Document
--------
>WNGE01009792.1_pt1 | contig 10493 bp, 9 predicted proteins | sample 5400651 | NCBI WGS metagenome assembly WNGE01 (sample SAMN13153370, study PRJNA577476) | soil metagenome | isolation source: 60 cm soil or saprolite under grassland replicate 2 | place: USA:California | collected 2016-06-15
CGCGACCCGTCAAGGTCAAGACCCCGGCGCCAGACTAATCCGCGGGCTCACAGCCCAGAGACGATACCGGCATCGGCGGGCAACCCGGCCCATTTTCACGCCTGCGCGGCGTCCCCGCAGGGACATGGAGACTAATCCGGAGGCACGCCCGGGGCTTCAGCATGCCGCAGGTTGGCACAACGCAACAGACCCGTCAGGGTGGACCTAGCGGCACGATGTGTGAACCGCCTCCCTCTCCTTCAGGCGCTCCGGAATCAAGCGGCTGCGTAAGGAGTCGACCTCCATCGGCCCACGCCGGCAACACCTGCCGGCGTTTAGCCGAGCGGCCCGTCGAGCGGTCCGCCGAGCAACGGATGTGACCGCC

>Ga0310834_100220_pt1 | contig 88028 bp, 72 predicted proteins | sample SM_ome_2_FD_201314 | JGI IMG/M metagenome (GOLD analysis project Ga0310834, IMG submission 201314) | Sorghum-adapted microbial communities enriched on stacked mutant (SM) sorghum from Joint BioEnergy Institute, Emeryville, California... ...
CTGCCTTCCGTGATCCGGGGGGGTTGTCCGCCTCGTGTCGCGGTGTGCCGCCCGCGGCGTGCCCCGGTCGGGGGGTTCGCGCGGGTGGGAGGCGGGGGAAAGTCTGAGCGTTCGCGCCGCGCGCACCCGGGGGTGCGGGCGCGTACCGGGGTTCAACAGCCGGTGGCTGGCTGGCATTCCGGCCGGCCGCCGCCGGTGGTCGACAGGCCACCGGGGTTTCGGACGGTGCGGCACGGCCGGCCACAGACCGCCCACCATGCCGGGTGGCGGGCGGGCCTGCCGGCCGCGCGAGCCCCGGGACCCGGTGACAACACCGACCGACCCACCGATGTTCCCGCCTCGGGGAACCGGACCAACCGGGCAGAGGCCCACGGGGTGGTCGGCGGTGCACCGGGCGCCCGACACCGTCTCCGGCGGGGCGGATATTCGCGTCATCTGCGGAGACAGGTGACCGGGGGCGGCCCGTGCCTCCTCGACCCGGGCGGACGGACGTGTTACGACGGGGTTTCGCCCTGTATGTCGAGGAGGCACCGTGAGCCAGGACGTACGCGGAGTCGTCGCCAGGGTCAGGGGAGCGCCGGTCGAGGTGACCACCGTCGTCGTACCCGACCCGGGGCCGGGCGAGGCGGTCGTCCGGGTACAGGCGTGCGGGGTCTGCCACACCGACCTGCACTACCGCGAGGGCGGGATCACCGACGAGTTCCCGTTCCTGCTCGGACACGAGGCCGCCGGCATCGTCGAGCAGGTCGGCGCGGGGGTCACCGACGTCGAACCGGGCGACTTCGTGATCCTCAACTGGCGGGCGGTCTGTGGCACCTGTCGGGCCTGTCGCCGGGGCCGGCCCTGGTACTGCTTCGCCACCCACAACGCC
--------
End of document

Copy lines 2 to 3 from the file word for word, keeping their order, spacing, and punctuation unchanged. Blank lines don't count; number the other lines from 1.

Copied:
CGCGACCCGTCAAGGTCAAGACCCCGGCGCCAGACTAATCCGCGGGCTCACAGCCCAGAGACGATACCGGCATCGGCGGGCAACCCGGCCCATTTTCACGCCTGCGCGGCGTCCCCGCAGGGACATGGAGACTAATCCGGAGGCACGCCCGGGGCTTCAGCATGCCGCAGGTTGGCACAACGCAACAGACCCGTCAGGGTGGACCTAGCGGCACGATGTGTGAACCGCCTCCCTCTCCTTCAGGCGCTCCGGAATCAAGCGGCTGCGTAAGGAGTCGACCTCCATCGGCCCACGCCGGCAACACCTGCCGGCGTTTAGCCGAGCGGCCCGTCGAGCGGTCCGCCGAGCAACGGATGTGACCGCC

>Ga0310834_100220_pt1 | contig 88028 bp, 72 predicted proteins | sample SM_ome_2_FD_201314 | JGI IMG/M metagenome (GOLD analysis project Ga0310834, IMG submission 201314) | Sorghum-adapted microbial communities enriched on stacked mutant (SM) sorghum from Joint BioEnergy Institute, Emeryville, California... ...